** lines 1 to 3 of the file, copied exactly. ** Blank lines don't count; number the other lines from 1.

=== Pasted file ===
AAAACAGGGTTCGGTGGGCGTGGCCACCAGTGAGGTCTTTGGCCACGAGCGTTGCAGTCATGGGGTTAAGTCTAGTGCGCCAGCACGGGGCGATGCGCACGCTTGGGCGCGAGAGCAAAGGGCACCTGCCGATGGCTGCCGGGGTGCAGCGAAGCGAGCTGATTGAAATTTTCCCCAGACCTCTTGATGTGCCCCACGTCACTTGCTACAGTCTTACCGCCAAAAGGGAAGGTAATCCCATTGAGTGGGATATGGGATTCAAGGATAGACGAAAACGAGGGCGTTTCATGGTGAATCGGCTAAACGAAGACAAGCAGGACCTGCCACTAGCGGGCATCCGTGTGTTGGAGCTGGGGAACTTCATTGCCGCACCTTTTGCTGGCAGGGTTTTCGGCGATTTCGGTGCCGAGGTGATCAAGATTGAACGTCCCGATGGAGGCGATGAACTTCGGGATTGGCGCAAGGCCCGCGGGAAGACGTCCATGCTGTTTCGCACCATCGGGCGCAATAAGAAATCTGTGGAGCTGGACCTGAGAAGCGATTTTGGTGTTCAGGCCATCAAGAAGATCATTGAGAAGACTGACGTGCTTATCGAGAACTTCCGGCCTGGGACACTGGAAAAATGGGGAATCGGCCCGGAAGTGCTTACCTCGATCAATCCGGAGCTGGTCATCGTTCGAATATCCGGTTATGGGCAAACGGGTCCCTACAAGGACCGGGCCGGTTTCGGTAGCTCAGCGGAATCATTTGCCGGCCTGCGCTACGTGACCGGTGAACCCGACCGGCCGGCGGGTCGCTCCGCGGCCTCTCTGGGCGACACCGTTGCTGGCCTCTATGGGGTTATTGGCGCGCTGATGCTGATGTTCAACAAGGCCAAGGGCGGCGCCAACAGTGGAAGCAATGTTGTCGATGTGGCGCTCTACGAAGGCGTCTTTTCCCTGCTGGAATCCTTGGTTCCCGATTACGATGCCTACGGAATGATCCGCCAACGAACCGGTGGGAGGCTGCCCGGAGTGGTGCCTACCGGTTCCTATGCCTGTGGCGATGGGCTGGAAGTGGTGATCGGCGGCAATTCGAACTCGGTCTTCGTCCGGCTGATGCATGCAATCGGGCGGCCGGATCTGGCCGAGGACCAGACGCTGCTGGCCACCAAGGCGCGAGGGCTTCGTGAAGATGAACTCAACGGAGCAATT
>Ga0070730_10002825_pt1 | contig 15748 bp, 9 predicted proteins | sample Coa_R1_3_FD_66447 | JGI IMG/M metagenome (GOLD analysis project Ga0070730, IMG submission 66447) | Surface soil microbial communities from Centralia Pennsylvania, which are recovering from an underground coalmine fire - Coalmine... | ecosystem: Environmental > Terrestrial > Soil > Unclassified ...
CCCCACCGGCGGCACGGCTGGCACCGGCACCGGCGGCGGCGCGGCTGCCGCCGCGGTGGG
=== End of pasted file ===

AAAACAGGGTTCGGTGGGCGTGGCCACCAGTGAGGTCTTTGGCCACGAGCGTTGCAGTCATGGGGTTAAGTCTAGTGCGCCAGCACGGGGCGATGCGCACGCTTGGGCGCGAGAGCAAAGGGCACCTGCCGATGGCTGCCGGGGTGCAGCGAAGCGAGCTGATTGAAATTTTCCCCAGACCTCTTGATGTGCCCCACGTCACTTGCTACAGTCTTACCGCCAAAAGGGAAGGTAATCCCATTGAGTGGGATATGGGATTCAAGGATAGACGAAAACGAGGGCGTTTCATGGTGAATCGGCTAAACGAAGACAAGCAGGACCTGCCACTAGCGGGCATCCGTGTGTTGGAGCTGGGGAACTTCATTGCCGCACCTTTTGCTGGCAGGGTTTTCGGCGATTTCGGTGCCGAGGTGATCAAGATTGAACGTCCCGATGGAGGCGATGAACTTCGGGATTGGCGCAAGGCCCGCGGGAAGACGTCCATGCTGTTTCGCACCATCGGGCGCAATAAGAAATCTGTGGAGCTGGACCTGAGAAGCGATTTTGGTGTTCAGGCCATCAAGAAGATCATTGAGAAGACTGACGTGCTTATCGAGAACTTCCGGCCTGGGACACTGGAAAAATGGGGAATCGGCCCGGAAGTGCTTACCTCGATCAATCCGGAGCTGGTCATCGTTCGAATATCCGGTTATGGGCAAACGGGTCCCTACAAGGACCGGGCCGGTTTCGGTAGCTCAGCGGAATCATTTGCCGGCCTGCGCTACGTGACCGGTGAACCCGACCGGCCGGCGGGTCGCTCCGCGGCCTCTCTGGGCGACACCGTTGCTGGCCTCTATGGGGTTATTGGCGCGCTGATGCTGATGTTCAACAAGGCCAAGGGCGGCGCCAACAGTGGAAGCAATGTTGTCGATGTGGCGCTCTACGAAGGCGTCTTTTCCCTGCTGGAATCCTTGGTTCCCGATTACGATGCCTACGGAATGATCCGCCAACGAACCGGTGGGAGGCTGCCCGGAGTGGTGCCTACCGGTTCCTATGCCTGTGGCGATGGGCTGGAAGTGGTGATCGGCGGCAATTCGAACTCGGTCTTCGTCCGGCTGATGCATGCAATCGGGCGGCCGGATCTGGCCGAGGACCAGACGCTGCTGGCCACCAAGGCGCGAGGGCTTCGTGAAGATGAACTCAACGGAGCAATT
>Ga0070730_10002825_pt1 | contig 15748 bp, 9 predicted proteins | sample Coa_R1_3_FD_66447 | JGI IMG/M metagenome (GOLD analysis project Ga0070730, IMG submission 66447) | Surface soil microbial communities from Centralia Pennsylvania, which are recovering from an underground coalmine fire - Coalmine... | ecosystem: Environmental > Terrestrial > Soil > Unclassified ...
CCCCACCGGCGGCACGGCTGGCACCGGCACCGGCGGCGGCGCGGCTGCCGCCGCGGTGGG